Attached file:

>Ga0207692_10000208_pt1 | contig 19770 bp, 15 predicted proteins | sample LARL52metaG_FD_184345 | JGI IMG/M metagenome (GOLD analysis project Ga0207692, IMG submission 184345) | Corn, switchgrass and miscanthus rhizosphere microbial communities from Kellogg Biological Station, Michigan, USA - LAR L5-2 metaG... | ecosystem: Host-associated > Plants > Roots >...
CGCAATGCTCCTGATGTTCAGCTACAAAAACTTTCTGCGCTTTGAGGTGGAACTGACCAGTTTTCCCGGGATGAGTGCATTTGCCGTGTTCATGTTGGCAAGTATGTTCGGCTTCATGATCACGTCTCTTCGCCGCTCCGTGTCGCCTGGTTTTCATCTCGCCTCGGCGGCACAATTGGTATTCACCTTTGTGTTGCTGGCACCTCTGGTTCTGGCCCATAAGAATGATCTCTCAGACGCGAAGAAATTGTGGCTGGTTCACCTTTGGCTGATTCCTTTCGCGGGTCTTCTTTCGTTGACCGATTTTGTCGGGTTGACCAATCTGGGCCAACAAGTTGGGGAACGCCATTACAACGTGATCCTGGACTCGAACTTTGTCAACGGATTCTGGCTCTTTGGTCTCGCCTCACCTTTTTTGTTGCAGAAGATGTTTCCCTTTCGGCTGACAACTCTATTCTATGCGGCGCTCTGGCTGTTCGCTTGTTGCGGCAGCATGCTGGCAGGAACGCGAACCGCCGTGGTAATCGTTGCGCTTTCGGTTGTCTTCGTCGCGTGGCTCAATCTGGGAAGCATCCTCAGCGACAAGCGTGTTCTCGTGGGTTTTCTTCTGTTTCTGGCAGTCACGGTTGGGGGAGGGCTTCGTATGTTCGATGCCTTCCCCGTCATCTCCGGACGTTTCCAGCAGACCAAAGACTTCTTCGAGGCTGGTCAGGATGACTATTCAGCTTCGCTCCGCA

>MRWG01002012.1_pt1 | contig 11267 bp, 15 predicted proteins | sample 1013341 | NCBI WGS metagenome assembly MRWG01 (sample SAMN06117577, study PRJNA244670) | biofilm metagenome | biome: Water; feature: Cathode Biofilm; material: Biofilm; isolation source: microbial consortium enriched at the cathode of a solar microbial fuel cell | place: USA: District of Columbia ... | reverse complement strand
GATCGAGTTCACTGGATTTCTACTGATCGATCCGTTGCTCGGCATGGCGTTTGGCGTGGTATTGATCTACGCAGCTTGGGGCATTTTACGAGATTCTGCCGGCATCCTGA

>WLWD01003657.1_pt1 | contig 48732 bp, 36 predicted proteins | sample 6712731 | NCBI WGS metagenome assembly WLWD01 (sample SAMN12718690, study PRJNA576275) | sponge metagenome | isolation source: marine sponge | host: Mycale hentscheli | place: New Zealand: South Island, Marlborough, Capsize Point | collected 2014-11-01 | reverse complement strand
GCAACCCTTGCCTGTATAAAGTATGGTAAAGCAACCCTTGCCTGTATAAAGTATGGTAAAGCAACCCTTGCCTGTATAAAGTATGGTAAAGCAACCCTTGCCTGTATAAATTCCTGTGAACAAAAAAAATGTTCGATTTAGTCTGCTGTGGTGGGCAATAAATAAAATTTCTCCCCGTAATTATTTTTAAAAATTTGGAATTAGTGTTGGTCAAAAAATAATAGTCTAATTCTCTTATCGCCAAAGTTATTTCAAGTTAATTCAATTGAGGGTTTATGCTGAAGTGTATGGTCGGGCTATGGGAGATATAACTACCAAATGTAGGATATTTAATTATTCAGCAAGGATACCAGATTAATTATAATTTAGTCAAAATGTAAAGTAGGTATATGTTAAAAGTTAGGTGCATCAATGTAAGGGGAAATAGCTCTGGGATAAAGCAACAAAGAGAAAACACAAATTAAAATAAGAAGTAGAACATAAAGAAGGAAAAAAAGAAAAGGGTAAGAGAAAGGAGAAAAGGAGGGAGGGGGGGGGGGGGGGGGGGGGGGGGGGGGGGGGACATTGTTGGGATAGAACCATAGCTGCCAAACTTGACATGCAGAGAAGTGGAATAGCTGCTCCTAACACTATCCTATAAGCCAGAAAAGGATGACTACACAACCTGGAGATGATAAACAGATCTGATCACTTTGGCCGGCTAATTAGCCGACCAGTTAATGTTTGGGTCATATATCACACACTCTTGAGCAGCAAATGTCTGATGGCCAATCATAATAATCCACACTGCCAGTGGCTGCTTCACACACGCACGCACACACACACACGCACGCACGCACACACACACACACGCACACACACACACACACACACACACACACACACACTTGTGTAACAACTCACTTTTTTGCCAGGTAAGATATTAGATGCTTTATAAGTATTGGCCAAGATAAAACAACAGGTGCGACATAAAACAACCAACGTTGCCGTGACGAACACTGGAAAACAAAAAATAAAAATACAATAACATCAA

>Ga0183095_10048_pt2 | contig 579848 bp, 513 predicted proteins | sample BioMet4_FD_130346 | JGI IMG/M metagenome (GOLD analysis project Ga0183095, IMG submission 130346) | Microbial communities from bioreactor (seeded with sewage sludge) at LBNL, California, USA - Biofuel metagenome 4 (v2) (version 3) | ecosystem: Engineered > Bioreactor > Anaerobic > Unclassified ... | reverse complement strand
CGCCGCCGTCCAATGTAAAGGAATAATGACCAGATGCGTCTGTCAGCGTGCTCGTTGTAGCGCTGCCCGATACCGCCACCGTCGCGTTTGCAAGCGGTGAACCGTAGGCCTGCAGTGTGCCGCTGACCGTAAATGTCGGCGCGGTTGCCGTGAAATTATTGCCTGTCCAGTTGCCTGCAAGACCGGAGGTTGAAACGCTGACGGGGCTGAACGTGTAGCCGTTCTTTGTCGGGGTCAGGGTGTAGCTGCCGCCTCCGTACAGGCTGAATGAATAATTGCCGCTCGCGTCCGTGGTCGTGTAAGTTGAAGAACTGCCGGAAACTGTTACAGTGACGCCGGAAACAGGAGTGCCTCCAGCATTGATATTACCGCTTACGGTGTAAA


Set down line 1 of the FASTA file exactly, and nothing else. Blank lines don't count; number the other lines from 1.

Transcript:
>Ga0207692_10000208_pt1 | contig 19770 bp, 15 predicted proteins | sample LARL52metaG_FD_184345 | JGI IMG/M metagenome (GOLD analysis project Ga0207692, IMG submission 184345) | Corn, switchgrass and miscanthus rhizosphere microbial communities from Kellogg Biological Station, Michigan, USA - LAR L5-2 metaG... | ecosystem: Host-associated > Plants > Roots >...